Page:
Chief Medical Officers (United Kingdom)

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In the United Kingdom, the Chief Medical Officer (CMO) is the most senior government advisor on health matters. There are four CMOs in the United Kingdom who are appointed to advise their respective governments: Her Majesty's Government (CMO for England and medical adviser to the United Kingdom government), the Northern Ireland Executive, the Scottish Government[1] and the Welsh Government. Each CMO is assisted by one or more Deputy Chief Medical Officers, and complemented by a Chief Nursing Officer.

The Chief Medical Officer is a qualified medical doctor whose medical speciality traditionally was public health medicine, and whose work focused on the health of communities rather than health of individuals. More recently, some appointees have been senior clinicians without training in public health medicine. In the UK, the CMO is one of the chief professional officers who advise the government in their respective health and social care disciplines.[2]

Chief Medical Officers for England[edit]

The historic post was created in Victorian times to help to prevent cholera and other epidemics.[3] In 1969, the post of Chief Medical Officer for Wales was created, and prior to this both England and Wales were covered by the post of Chief Medical Officer of England and Wales.[4]

Chief Medical Officers for Scotland[edit]

Through various reorganisations, the CMOs for Scotland has been the chief medical officer in the Local Government Board for Scotland, Scottish Board of Health, Department of Health for Scotland, the Scottish Home and Health Department, the Scottish Executive Health Department and now the Scottish Government:[4]

Chief Medical Officers for Wales[edit]

The Welsh post[14] was created in 1969. Prior to this there was one post for both England and Wales, the Chief Medical Officer for England and Wales.[4]

Chief Medical Officers for Northern Ireland[edit]

  • Dr William Richard Dawson (1922–1929) Chief Medical Officer of Ministry of Home Affairs, Northern Ireland.[15]
  • Dr Frank F Main (1954–1968)
  • Dr Thomas Terence Baird (1973–1978)[16]
  • Dr Bob Weir (1978–1986)[17]
  • Dr James McKenna (1988–1995)[16]
  • Dr Henrietta Campbell (1995–2006)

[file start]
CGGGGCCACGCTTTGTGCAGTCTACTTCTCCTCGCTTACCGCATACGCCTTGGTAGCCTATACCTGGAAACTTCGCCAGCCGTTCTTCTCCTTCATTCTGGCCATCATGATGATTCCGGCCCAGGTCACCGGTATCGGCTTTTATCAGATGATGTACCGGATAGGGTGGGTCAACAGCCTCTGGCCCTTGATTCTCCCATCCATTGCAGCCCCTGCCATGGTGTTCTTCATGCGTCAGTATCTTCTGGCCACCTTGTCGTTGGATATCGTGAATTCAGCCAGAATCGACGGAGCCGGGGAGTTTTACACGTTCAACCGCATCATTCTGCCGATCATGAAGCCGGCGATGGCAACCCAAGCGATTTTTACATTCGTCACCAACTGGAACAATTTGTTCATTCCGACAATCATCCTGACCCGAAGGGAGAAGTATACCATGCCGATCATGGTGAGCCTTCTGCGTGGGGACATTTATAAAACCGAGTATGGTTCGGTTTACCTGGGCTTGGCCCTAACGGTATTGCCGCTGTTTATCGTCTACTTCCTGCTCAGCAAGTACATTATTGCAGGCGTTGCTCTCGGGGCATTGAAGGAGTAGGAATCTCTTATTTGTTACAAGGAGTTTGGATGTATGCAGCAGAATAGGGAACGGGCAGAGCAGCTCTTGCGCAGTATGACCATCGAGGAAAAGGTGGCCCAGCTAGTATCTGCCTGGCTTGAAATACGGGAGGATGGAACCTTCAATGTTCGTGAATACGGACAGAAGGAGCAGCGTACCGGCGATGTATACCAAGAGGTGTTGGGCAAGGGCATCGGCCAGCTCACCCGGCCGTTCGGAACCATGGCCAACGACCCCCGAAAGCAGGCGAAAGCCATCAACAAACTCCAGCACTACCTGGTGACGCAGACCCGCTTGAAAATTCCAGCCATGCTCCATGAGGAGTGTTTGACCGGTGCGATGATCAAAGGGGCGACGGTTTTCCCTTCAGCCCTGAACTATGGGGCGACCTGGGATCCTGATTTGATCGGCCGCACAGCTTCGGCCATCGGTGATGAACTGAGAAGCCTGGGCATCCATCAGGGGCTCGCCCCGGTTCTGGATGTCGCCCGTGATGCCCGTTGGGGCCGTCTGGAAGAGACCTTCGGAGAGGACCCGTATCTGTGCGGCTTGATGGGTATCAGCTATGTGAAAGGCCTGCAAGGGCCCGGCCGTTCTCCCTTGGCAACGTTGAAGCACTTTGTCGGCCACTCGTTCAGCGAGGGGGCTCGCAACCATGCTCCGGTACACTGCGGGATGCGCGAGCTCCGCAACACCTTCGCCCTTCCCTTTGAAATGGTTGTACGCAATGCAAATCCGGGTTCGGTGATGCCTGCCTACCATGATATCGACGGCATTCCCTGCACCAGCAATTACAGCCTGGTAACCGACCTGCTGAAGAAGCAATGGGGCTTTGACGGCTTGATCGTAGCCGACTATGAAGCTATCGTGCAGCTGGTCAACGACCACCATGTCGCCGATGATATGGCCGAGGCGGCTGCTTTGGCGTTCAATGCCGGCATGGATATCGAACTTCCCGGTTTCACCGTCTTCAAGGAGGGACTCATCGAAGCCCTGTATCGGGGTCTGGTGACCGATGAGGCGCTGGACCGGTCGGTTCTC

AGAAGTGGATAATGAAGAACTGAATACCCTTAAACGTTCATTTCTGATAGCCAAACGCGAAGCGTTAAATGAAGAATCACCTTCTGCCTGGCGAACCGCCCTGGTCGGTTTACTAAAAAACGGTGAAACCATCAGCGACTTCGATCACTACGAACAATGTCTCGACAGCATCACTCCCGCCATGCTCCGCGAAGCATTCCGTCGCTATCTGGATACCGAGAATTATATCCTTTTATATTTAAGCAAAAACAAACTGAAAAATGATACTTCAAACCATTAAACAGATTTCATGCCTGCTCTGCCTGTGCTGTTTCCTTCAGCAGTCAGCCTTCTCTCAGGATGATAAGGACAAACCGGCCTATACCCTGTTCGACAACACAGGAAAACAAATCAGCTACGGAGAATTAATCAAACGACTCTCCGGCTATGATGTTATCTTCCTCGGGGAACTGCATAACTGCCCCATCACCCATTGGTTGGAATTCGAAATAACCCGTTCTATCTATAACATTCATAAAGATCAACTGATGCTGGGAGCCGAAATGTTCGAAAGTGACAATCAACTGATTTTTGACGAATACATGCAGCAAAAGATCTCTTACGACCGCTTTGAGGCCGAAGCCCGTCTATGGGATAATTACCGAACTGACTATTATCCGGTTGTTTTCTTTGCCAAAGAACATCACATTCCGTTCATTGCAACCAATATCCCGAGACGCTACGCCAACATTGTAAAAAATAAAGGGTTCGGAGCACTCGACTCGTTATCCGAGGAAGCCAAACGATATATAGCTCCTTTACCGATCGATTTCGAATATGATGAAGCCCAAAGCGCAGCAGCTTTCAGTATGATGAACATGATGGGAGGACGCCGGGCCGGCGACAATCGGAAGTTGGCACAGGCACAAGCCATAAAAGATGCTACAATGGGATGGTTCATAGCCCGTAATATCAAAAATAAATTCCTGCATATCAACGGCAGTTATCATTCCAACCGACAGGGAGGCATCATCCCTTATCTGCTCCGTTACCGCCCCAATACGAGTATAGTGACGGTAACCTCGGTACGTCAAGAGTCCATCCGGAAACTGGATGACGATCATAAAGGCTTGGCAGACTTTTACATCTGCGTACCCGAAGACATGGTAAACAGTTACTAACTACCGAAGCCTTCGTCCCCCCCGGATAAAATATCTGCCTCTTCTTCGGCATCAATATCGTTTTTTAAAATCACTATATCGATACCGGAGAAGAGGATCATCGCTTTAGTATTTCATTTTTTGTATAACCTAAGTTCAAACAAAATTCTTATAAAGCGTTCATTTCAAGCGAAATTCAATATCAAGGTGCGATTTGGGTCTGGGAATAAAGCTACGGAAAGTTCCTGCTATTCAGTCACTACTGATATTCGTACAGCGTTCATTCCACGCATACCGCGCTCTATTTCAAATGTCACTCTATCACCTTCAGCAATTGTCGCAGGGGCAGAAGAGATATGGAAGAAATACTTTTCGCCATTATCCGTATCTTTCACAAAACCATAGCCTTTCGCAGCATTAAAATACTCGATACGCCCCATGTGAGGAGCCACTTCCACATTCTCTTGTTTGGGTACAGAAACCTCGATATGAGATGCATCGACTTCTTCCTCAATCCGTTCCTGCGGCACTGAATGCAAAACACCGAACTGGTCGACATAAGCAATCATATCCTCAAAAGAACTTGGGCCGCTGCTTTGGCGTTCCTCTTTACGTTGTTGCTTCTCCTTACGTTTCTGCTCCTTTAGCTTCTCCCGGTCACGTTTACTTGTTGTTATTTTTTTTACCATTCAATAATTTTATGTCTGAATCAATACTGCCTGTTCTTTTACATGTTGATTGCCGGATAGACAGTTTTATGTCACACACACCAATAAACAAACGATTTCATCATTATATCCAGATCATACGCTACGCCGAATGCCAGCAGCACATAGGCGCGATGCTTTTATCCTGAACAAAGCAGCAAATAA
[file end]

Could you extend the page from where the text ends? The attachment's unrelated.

• Dr Michael McBride (2006–present)

See also[edit]

References[edit]

  1. ^ "Chief Medical Officer (CMO)". Scottish Government. Retrieved 2 July 2014.
  2. ^ "Chief professional officers". Department of Health (UK). Archived from the original on 7 January 2013. Retrieved 27 December 2016.
  3. ^ a b "Chief Medical Officer: biography". Department of Health, United Kingdom. 2007. Retrieved 15 August 2007.
  4. ^ a b c Warren, Michael D. "A Chronology of State Medicine, Public Health, Welfare and Related Services in Britain 1066–1999" (PDF). Royal College of Physicians of England. pp. 302–304. Archived from the original (PDF) on 24 September 2015. Retrieved 18 May 2014.
  5. ^ "The Senior Team". Department of Health. 12 March 2010.
  6. ^ "Professor Dame Sally C Davies". Department of Health. Retrieved 18 May 2014.
  7. ^ "New chief medical officer appointed". GOV.UK. Department of Health and Social Care. 14 June 2019. Retrieved 10 October 2019.
  8. ^ "James B Russell". theglasgowstory.com. Retrieved 29 May 2016.
  9. ^ "James Burn Russell". University of Glasgow. Retrieved 29 May 2016.
  10. ^ "Public health administration in Glasgow; a memorial volume of the writings of James Burn Russell. Edited by A.K. Chalmers". Hathi Trust Digital Library. Retrieved 29 May 2016.
  11. ^ "EDNA ROBERTSON, Glasgow's Doctor: James Burn Russell, 1837-1904 (review)". euppublishing.com. Retrieved 29 May 2016.
  12. ^ "Glasgow's Doctor: James Burn Russell, MOH, 1837-1904 (review)". Johns Hopkins University. Retrieved 29 May 2016.
  13. ^ "Sir Harry Burns". The Scottish Government, Health & Community Care. 23 January 2014. Archived from the original on 19 June 2015. Retrieved 18 May 2014.
  14. ^ "Health and social care: Chief Medical Officer". Welsh Government. Archived from the original on 10 November 2014. Retrieved 2 July 2014.
  15. ^ Western Daily Press, Bristol, 30 October 1950. Bath Wills: British Medical Journal 1950 Obituary.
  16. ^ a b "Four Decades of Public Health : Northern Ireland's health boards 1973 – 2009" (PDF). Publichealth.hscni.net. Retrieved 4 October 2018.
  17. ^ "The Dictionary of Ulster Biography". Newulsterbiography.co.uk. Retrieved 20 April 2016.

External links[edit]